After the hellscape of “Doom”, the mellow beginning of “The 13th Son” comes as a welcome reprieve. It also serves as the backdrop for the History Channel documentary-style first half of the music video. Rooting us in this captivating scenery deeply grounded in a rich history with the folklore of the Jersey Devil or 13th son before ominously declaring, ‘And there are still sightings of the Jersey Devil.‘ The song really takes off from here.

The second half of the video is a more typical heavy metal music video cut with Blair Witch Project-esque found footage-type montage. It’s a very powerful and unsettling effect befitting the sinister nature of the album. There’s a feeling that behind every tree and inside every barn or shack a monster lurks just out of frame, ready to strike. It’s probably the first time I’ve ever been terrified by a water pump.

“Raftsman” features several guest instrumentalists on accordion, saxophone, and… wine glasses? That should speak to the experimental nature of this track specifically and the album overall. “Raftsman” opens with the accordion almost like a tuning fork or meditation chime. Another swirling sort of racing feeling, as on “Doom” if considerably less frantic, the pace more of a steady grinding. At around three minutes, five minutes, and again from about six minutes through the conclusion there are these stark quiet moments, something the band truly excels at.

“Raftsman” is probably my favorite track on the album. However, my favorite moment hands down is the tasty guitar riff on “Ghosts of Farmlands” that quirky little do-da-doo when you hear it you’ll know the one. “Where Do They Lead to Now?” is another album highlight. Iconic black metal wails and deeper death metal growls play off each other, just as the jangly undertone of the banjo plays off the pummeling assault of the drums and guitar. Then a howling vortex death scream leads into this guitar riff pulling us out of the scramble of lows with a nice finish.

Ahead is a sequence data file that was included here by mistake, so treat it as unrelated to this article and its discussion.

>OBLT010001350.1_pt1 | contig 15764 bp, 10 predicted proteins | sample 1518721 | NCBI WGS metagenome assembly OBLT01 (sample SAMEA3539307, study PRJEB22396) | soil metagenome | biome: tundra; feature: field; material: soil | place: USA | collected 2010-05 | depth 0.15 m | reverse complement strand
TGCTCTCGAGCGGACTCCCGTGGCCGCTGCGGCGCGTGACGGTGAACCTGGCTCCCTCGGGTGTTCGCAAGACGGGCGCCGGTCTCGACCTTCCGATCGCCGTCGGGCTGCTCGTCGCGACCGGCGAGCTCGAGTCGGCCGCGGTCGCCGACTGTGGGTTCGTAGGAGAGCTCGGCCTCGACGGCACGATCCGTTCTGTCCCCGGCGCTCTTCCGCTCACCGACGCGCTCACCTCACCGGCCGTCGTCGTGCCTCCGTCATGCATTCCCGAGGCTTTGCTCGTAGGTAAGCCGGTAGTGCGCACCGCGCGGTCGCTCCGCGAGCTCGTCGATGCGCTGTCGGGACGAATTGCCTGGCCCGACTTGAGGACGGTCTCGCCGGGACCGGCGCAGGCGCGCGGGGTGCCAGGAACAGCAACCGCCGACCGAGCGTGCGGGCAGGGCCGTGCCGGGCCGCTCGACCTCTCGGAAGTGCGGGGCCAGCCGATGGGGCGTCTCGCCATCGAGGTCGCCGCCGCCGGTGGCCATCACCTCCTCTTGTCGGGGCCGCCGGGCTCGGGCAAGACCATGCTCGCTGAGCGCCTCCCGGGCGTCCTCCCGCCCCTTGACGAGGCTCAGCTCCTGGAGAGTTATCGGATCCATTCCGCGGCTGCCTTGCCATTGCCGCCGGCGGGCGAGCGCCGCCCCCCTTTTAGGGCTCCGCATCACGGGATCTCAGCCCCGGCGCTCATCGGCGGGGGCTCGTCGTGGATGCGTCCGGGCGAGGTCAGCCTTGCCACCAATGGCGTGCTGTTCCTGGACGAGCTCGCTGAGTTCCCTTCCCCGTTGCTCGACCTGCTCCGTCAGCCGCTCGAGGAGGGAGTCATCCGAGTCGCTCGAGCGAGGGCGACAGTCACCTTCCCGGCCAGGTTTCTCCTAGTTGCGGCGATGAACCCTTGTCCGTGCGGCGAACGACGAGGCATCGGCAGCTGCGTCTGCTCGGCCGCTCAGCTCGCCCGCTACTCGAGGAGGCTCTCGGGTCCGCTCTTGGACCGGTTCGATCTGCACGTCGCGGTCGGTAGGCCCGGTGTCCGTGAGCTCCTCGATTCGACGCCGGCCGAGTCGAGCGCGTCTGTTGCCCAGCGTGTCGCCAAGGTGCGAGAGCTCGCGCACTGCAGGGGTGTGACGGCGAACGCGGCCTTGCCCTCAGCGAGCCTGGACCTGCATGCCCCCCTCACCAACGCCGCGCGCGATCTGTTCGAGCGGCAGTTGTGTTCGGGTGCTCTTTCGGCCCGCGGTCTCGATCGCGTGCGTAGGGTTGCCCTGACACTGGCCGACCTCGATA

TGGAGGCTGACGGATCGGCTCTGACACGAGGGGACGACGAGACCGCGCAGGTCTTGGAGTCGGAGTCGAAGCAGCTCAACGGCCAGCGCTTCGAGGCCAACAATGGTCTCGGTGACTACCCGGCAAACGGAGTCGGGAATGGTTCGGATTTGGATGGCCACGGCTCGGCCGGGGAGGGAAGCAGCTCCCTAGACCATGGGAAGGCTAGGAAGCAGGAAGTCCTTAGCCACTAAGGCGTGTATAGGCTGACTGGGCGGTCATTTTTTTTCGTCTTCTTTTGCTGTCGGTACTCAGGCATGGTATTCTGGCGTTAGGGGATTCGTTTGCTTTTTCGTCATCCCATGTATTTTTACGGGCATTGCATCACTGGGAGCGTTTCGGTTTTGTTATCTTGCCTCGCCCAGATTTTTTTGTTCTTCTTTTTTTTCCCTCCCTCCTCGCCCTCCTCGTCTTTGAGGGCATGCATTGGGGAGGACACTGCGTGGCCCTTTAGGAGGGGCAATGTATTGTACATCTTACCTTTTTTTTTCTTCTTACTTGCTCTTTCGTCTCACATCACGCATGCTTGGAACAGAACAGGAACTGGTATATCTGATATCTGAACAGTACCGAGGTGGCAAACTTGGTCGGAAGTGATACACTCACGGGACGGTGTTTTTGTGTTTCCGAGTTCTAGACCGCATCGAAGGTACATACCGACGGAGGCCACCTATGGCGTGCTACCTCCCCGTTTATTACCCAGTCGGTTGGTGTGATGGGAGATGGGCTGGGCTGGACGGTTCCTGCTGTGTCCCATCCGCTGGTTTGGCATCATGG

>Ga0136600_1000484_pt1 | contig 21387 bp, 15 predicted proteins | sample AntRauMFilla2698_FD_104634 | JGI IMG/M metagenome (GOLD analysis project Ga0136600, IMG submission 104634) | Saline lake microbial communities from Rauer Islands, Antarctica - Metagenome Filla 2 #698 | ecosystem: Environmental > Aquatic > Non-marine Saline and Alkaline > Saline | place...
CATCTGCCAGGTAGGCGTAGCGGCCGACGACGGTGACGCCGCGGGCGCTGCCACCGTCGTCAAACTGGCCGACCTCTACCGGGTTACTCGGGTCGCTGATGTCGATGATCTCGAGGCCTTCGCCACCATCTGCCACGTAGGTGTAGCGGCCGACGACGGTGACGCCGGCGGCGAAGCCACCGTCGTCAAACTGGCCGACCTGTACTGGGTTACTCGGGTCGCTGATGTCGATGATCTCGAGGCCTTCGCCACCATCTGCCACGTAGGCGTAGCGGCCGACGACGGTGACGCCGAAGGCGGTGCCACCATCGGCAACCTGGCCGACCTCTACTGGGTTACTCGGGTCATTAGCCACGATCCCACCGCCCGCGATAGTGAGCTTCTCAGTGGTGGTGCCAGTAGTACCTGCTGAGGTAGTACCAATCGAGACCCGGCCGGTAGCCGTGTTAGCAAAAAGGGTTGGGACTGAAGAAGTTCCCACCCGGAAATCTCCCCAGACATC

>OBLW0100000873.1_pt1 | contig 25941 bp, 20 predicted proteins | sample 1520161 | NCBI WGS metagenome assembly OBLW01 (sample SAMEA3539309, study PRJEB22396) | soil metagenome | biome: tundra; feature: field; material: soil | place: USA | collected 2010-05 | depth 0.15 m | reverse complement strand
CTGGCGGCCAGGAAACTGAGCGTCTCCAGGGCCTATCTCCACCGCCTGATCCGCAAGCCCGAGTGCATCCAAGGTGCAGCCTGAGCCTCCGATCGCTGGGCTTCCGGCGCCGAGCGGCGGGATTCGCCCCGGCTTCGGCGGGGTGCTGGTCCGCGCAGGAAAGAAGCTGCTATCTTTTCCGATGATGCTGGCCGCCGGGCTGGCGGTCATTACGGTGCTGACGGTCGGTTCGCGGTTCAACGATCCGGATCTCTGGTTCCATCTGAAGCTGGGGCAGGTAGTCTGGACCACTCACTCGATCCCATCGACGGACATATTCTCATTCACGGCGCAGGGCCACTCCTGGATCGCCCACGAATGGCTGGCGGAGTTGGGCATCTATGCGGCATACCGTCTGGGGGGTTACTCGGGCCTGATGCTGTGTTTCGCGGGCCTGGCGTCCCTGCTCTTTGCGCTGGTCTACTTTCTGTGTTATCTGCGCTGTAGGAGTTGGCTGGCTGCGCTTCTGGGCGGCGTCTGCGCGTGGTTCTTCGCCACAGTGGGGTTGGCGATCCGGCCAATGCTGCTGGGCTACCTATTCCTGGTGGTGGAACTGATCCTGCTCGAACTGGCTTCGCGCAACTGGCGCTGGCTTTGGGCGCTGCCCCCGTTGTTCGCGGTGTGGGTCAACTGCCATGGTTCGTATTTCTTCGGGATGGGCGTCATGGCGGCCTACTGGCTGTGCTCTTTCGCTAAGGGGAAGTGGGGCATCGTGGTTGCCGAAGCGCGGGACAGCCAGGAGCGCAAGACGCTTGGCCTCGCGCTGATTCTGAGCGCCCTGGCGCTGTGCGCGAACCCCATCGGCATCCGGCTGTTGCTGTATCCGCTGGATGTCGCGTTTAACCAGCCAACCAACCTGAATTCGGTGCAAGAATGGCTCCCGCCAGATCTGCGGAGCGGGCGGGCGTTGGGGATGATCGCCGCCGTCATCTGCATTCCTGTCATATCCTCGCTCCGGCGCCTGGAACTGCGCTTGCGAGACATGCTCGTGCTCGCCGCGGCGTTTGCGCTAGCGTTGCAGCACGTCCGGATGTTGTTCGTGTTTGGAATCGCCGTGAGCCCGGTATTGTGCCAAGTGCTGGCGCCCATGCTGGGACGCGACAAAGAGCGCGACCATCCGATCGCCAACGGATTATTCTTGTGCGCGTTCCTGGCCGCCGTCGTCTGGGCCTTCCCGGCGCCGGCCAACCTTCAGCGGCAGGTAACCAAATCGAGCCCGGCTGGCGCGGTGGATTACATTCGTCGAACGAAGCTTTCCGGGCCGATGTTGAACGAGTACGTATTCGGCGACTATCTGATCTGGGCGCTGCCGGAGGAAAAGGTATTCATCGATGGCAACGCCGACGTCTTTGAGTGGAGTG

As on “Raftsman”, “The Boy Who Stared When He Seen the Train A-Comin’” plays with these quiet elements in a noisy blend. It’s kinda like musique concrète. About halfway through this sonic exploration the drums start building with catchy guitar like a campfire song. Complete with chanting, machinery or industrial noise, and a guitar riff similar to the one on “Ghosts of Farmlands” but stretched out. This closing track is a cacophony of noise. Garbled voices, screaming, and howling whirlwind together until all we are left with is a warm throbbing hum.

Mountain Shadow have offered up quite the feast on their debut outing, there’s a lot to chew on here. Thanks to the wide range of influences and motifs they’ve indulged in there’s sure to be something in this musical smorgasbord for almost anybody to sink their teeth into. Even given the intro and what is essentially an extended outro, nothing feels unnecessary or bloated the way lengthy albums of this genre can sometimes be. If Robes of Snow is akin to wandering the woods and streams in awe of the breathtaking beauty of nature, then Mountain Shadow is those same woods at night when danger seems to lurk around every corner.

Stream Mountain Shadow now on Bandcamp and pickup the vinyl release by Fiadh Productions.

Album art and band photo by Damian Winter.